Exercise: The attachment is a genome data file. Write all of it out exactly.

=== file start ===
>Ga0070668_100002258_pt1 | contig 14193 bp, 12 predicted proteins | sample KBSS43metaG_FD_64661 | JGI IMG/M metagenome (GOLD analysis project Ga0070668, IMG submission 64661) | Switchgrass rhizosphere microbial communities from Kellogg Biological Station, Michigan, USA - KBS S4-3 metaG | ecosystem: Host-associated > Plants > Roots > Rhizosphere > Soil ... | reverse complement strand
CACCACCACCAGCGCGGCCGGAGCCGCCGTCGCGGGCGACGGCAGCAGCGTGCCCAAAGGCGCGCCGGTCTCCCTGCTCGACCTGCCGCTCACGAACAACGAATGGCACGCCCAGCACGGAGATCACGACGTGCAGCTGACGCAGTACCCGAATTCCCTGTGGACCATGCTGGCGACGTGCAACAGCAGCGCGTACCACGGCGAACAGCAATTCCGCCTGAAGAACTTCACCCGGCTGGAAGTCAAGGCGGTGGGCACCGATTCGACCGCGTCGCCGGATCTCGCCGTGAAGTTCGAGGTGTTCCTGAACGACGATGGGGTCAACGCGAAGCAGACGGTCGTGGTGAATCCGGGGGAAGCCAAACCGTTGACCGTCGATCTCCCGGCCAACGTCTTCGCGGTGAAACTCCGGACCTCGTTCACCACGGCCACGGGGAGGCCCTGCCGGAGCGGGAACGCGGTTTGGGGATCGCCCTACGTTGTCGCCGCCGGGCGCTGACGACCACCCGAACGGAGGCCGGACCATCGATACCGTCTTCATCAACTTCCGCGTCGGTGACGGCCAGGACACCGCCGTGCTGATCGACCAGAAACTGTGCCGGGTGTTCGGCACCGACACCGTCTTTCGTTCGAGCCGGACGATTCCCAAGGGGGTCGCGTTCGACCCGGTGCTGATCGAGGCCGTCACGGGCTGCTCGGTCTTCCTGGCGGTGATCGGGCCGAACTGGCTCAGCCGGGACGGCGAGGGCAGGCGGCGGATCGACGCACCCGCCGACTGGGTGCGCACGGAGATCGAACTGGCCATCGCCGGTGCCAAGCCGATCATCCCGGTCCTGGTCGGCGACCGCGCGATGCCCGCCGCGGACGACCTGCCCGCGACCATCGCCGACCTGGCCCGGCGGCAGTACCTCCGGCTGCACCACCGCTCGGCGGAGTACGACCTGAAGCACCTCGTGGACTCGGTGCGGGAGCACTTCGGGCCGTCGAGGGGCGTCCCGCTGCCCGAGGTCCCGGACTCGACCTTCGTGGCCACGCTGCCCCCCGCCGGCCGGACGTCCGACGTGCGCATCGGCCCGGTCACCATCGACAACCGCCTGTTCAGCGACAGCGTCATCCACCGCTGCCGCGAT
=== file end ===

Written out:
>Ga0070668_100002258_pt1 | contig 14193 bp, 12 predicted proteins | sample KBSS43metaG_FD_64661 | JGI IMG/M metagenome (GOLD analysis project Ga0070668, IMG submission 64661) | Switchgrass rhizosphere microbial communities from Kellogg Biological Station, Michigan, USA - KBS S4-3 metaG | ecosystem: Host-associated > Plants > Roots > Rhizosphere > Soil ... | reverse complement strand
CACCACCACCAGCGCGGCCGGAGCCGCCGTCGCGGGCGACGGCAGCAGCGTGCCCAAAGGCGCGCCGGTCTCCCTGCTCGACCTGCCGCTCACGAACAACGAATGGCACGCCCAGCACGGAGATCACGACGTGCAGCTGACGCAGTACCCGAATTCCCTGTGGACCATGCTGGCGACGTGCAACAGCAGCGCGTACCACGGCGAACAGCAATTCCGCCTGAAGAACTTCACCCGGCTGGAAGTCAAGGCGGTGGGCACCGATTCGACCGCGTCGCCGGATCTCGCCGTGAAGTTCGAGGTGTTCCTGAACGACGATGGGGTCAACGCGAAGCAGACGGTCGTGGTGAATCCGGGGGAAGCCAAACCGTTGACCGTCGATCTCCCGGCCAACGTCTTCGCGGTGAAACTCCGGACCTCGTTCACCACGGCCACGGGGAGGCCCTGCCGGAGCGGGAACGCGGTTTGGGGATCGCCCTACGTTGTCGCCGCCGGGCGCTGACGACCACCCGAACGGAGGCCGGACCATCGATACCGTCTTCATCAACTTCCGCGTCGGTGACGGCCAGGACACCGCCGTGCTGATCGACCAGAAACTGTGCCGGGTGTTCGGCACCGACACCGTCTTTCGTTCGAGCCGGACGATTCCCAAGGGGGTCGCGTTCGACCCGGTGCTGATCGAGGCCGTCACGGGCTGCTCGGTCTTCCTGGCGGTGATCGGGCCGAACTGGCTCAGCCGGGACGGCGAGGGCAGGCGGCGGATCGACGCACCCGCCGACTGGGTGCGCACGGAGATCGAACTGGCCATCGCCGGTGCCAAGCCGATCATCCCGGTCCTGGTCGGCGACCGCGCGATGCCCGCCGCGGACGACCTGCCCGCGACCATCGCCGACCTGGCCCGGCGGCAGTACCTCCGGCTGCACCACCGCTCGGCGGAGTACGACCTGAAGCACCTCGTGGACTCGGTGCGGGAGCACTTCGGGCCGTCGAGGGGCGTCCCGCTGCCCGAGGTCCCGGACTCGACCTTCGTGGCCACGCTGCCCCCCGCCGGCCGGACGTCCGACGTGCGCATCGGCCCGGTCACCATCGACAACCGCCTGTTCAGCGACAGCGTCATCCACCGCTGCCGCGAT